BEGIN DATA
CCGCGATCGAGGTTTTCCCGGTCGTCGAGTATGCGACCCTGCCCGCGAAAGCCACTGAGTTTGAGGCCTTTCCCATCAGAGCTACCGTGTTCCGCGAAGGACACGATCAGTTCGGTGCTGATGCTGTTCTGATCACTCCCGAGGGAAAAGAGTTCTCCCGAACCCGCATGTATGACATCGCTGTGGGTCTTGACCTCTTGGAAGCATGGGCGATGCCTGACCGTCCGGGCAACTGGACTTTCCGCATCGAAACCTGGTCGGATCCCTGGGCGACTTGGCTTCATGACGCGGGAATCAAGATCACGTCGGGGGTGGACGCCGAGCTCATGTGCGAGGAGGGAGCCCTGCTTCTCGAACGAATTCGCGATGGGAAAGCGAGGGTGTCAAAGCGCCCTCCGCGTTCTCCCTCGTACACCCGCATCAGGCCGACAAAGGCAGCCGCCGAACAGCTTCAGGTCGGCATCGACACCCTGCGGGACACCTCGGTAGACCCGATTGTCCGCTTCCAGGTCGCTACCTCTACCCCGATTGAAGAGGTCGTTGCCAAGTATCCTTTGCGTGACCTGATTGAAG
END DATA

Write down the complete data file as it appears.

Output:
CCGCGATCGAGGTTTTCCCGGTCGTCGAGTATGCGACCCTGCCCGCGAAAGCCACTGAGTTTGAGGCCTTTCCCATCAGAGCTACCGTGTTCCGCGAAGGACACGATCAGTTCGGTGCTGATGCTGTTCTGATCACTCCCGAGGGAAAAGAGTTCTCCCGAACCCGCATGTATGACATCGCTGTGGGTCTTGACCTCTTGGAAGCATGGGCGATGCCTGACCGTCCGGGCAACTGGACTTTCCGCATCGAAACCTGGTCGGATCCCTGGGCGACTTGGCTTCATGACGCGGGAATCAAGATCACGTCGGGGGTGGACGCCGAGCTCATGTGCGAGGAGGGAGCCCTGCTTCTCGAACGAATTCGCGATGGGAAAGCGAGGGTGTCAAAGCGCCCTCCGCGTTCTCCCTCGTACACCCGCATCAGGCCGACAAAGGCAGCCGCCGAACAGCTTCAGGTCGGCATCGACACCCTGCGGGACACCTCGGTAGACCCGATTGTCCGCTTCCAGGTCGCTACCTCTACCCCGATTGAAGAGGTCGTTGCCAAGTATCCTTTGCGTGACCTGATTGAAG